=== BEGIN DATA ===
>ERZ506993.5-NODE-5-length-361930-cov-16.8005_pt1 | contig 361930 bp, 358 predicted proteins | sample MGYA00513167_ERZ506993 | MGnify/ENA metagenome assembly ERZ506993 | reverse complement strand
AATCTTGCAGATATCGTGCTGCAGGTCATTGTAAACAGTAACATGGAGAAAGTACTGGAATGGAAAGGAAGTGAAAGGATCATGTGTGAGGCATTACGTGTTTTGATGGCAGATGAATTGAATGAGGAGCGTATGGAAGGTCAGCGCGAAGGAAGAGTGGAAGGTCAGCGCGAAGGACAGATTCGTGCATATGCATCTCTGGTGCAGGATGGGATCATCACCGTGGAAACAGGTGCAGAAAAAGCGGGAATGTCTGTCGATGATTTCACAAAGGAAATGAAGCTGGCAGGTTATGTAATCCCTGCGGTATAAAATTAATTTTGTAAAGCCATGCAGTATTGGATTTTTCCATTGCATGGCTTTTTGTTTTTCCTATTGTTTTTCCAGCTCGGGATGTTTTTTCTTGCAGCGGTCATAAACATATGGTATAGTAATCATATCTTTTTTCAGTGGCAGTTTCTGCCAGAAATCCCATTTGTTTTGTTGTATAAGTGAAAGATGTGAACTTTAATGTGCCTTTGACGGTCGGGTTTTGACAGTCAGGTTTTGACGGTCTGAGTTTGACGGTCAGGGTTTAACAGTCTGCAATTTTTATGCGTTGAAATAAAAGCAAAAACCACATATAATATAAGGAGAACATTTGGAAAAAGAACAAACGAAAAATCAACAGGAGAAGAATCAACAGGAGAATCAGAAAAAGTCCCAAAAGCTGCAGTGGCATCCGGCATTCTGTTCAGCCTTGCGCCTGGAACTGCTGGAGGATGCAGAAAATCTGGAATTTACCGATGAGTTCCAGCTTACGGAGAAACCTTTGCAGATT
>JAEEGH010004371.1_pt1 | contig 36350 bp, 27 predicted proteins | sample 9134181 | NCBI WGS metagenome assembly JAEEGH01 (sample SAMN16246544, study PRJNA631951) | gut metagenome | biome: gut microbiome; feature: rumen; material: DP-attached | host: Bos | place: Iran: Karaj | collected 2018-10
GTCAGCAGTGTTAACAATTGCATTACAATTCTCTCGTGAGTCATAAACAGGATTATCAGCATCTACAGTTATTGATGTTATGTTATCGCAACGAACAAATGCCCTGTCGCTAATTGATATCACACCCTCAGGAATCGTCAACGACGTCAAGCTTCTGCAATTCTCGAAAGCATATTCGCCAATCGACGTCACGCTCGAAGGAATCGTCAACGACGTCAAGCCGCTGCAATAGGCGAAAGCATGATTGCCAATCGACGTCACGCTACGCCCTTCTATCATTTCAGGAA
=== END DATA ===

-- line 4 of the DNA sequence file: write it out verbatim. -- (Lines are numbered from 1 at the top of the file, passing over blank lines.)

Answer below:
GTCAGCAGTGTTAACAATTGCATTACAATTCTCTCGTGAGTCATAAACAGGATTATCAGCATCTACAGTTATTGATGTTATGTTATCGCAACGAACAAATGCCCTGTCGCTAATTGATATCACACCCTCAGGAATCGTCAACGACGTCAAGCTTCTGCAATTCTCGAAAGCATATTCGCCAATCGACGTCACGCTCGAAGGAATCGTCAACGACGTCAAGCCGCTGCAATAGGCGAAAGCATGATTGCCAATCGACGTCACGCTACGCCCTTCTATCATTTCAGGAA